Question: What is the difference between C and C++?
Bjarne Stroustrup: C has the basic mechanisms for expressing computations. It has iterations, it has data types, it has functions and that’s it. It doesn’t get into the game of expressing abstractions. So if I want a matrix in C, I would have to say, I want an array and then I want a whole bunch of arrays and when I want to get the third element I have to program my way down to the third element of the fourth row or something like that.
In C++ you can define something, call it a matrix, you define a subscript operator. If you don’t want rectangular matrixes you can get pentadiagonal matrices, triangular matrices that’s the kind of stuff that people... the expert in that field are interested in. And you build that set of concepts and then you program it directly. It’s easier to program, it’s easier to debug and sometimes it’s even easier to optimize for performance when you are expressing the notions at the higher level, at the level where an expert in the field operates, rather than trying to have the expert in the field, say the physicist, also be an expert in dealing with the hardware, with the computer. There are fields still where you have to have a physicist and a computer scientist to get the work done, but we would like to minimize those because the skill sets are not the same. So you want to lift from the hardware towards the human level.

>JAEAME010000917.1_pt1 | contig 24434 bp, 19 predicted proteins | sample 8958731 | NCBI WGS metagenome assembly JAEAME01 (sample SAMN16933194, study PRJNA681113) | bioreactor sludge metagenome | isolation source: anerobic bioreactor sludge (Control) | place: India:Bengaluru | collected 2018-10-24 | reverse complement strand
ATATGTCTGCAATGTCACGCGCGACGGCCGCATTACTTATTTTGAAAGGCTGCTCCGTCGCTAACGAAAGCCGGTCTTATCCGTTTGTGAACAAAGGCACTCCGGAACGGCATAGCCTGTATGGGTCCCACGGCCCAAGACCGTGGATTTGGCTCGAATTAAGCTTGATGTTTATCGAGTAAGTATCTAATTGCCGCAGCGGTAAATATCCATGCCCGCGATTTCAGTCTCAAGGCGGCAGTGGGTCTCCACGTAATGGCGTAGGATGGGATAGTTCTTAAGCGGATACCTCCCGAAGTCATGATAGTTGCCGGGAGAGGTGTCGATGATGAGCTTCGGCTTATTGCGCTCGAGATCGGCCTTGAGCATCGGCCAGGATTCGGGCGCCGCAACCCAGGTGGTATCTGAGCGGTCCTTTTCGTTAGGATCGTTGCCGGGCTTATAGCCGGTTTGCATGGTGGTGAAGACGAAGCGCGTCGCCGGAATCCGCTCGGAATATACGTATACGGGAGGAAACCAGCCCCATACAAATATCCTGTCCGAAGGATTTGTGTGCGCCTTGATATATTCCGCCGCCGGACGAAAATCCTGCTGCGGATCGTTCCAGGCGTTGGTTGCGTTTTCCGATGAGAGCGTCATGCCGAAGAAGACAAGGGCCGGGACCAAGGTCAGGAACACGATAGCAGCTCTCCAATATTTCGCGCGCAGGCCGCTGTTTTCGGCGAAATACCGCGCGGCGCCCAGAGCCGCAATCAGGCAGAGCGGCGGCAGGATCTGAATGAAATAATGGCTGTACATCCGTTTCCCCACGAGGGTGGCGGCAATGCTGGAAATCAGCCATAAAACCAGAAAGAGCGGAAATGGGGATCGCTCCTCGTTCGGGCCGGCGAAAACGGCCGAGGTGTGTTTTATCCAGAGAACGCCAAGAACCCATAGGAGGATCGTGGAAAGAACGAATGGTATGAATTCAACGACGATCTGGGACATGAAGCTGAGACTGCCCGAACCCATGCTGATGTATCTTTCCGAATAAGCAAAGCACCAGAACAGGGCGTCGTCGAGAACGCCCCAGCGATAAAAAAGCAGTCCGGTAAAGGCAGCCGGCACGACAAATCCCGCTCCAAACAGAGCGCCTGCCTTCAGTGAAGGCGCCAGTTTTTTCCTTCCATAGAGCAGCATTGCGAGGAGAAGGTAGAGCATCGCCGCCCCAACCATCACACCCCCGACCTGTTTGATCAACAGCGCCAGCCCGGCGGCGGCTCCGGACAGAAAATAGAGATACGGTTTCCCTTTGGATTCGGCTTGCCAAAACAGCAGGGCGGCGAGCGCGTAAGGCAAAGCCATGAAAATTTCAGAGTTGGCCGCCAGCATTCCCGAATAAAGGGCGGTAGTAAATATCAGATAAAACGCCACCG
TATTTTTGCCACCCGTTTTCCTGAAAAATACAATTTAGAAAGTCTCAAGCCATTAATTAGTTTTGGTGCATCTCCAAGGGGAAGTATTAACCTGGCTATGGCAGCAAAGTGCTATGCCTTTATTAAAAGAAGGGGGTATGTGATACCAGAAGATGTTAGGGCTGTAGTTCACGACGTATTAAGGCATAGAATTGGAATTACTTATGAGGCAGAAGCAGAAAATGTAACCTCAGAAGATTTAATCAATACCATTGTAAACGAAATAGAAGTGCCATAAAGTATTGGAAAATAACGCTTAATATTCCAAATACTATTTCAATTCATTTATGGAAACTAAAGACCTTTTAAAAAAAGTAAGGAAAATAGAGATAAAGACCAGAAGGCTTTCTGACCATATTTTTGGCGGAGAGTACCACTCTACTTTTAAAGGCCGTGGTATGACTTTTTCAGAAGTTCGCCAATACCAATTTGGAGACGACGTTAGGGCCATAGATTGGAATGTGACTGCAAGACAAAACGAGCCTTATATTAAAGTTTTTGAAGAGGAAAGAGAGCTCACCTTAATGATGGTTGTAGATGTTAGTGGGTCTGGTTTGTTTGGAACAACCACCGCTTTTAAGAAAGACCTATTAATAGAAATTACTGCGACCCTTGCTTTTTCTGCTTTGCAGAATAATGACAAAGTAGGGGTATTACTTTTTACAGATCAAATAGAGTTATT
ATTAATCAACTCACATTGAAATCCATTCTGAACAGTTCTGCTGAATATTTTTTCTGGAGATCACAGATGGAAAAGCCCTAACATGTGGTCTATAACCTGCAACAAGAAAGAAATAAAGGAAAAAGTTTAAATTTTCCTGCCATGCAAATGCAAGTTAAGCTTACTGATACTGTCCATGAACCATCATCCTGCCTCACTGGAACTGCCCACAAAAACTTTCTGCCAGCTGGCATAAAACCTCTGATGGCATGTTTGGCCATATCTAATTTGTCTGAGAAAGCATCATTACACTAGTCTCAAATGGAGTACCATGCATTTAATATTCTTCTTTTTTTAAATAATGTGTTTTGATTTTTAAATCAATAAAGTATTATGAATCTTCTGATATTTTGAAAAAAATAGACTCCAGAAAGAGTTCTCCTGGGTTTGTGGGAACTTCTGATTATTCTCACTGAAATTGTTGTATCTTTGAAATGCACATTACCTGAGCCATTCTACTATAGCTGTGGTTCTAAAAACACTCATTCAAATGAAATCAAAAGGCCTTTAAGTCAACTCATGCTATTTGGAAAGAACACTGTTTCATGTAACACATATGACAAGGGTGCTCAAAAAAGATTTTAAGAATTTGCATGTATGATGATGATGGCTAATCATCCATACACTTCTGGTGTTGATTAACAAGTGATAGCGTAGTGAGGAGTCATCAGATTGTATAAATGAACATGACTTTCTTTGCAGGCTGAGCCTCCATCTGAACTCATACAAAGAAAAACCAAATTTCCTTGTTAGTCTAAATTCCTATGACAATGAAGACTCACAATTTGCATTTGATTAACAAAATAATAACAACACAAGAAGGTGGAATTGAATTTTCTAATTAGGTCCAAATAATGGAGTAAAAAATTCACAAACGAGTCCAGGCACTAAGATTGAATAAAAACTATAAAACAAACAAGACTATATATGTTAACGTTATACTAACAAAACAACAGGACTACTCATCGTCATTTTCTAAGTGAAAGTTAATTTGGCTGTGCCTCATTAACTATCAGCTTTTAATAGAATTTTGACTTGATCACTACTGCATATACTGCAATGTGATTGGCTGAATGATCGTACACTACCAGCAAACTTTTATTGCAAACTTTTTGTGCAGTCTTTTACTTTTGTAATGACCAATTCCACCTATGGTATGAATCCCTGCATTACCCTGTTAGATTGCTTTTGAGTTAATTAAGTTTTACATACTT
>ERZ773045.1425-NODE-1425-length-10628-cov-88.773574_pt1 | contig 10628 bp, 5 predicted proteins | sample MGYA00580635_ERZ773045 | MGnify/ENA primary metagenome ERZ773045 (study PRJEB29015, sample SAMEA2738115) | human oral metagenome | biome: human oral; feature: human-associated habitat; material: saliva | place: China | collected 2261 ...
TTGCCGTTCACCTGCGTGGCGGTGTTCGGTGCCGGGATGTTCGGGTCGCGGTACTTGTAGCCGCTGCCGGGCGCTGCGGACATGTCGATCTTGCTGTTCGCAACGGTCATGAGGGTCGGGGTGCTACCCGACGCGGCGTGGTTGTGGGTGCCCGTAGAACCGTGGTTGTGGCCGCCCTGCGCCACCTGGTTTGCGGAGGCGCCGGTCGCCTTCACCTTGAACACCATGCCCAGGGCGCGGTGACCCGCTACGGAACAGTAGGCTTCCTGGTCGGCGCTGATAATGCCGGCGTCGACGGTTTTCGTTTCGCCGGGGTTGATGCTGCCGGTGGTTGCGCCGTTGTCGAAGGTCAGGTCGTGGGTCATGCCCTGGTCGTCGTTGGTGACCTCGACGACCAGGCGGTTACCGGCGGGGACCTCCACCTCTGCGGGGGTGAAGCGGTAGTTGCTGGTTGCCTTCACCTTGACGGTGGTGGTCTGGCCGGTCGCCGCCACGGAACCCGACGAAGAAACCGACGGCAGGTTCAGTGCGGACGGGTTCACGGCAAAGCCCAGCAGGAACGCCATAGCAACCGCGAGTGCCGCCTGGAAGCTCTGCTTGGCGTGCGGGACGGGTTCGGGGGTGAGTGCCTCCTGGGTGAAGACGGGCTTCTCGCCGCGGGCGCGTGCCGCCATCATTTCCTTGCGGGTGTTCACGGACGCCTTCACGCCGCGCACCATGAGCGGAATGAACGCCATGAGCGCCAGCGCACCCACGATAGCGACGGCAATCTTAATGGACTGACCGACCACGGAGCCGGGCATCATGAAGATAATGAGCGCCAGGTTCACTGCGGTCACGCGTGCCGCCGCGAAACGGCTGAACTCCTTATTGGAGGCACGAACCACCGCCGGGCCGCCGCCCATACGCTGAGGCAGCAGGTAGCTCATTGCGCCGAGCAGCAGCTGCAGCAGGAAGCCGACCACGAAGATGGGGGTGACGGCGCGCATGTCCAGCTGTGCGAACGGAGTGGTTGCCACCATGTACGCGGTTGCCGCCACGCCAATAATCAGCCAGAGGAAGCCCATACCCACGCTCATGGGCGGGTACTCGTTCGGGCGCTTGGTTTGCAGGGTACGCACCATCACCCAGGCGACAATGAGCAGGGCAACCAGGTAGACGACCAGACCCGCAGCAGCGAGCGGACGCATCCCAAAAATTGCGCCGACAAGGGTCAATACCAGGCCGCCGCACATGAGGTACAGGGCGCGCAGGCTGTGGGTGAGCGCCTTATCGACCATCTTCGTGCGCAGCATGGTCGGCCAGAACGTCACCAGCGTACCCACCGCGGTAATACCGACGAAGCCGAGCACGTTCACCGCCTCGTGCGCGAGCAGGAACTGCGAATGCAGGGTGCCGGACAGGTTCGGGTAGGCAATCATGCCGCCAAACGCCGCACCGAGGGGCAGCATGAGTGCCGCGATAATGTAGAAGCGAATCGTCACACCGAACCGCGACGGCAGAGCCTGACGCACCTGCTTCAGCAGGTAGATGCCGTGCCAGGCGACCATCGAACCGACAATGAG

Question: Is C obsolete?
Bjarne Stroustrup: This is somewhat controversial. I think it is obsolete. I think the languages should have been merged into one, so that C would have been a subset of C++ instead of nearly a subset of C++. And then people could have used whatever parts of the C++ tool set they needed. As it is now, there are still enough incompatibilities that you have to remember which language you’re writing in, and I don’t think that is necessary. It appears to be a historical necessity, but it is not a technical necessity.
I’ve argued for compatibility, very strong compatibility, all the time. I mean, I started working on C++ three doors down from Dennis Ritchie and we were talking every day. The competition and tension that has been between C and C++ over the decades certainly didn’t come from home.
Dennis Ritchie wrote that first book that Brian Carnahan, now I’ll have dinner with Brian next week. We’re still very good friends as we’ve always been, but sometimes the programmers of the languages don’t quite see it that way. It should have been one language.
Recorded August 12, 2010
Interviewed by Max Miller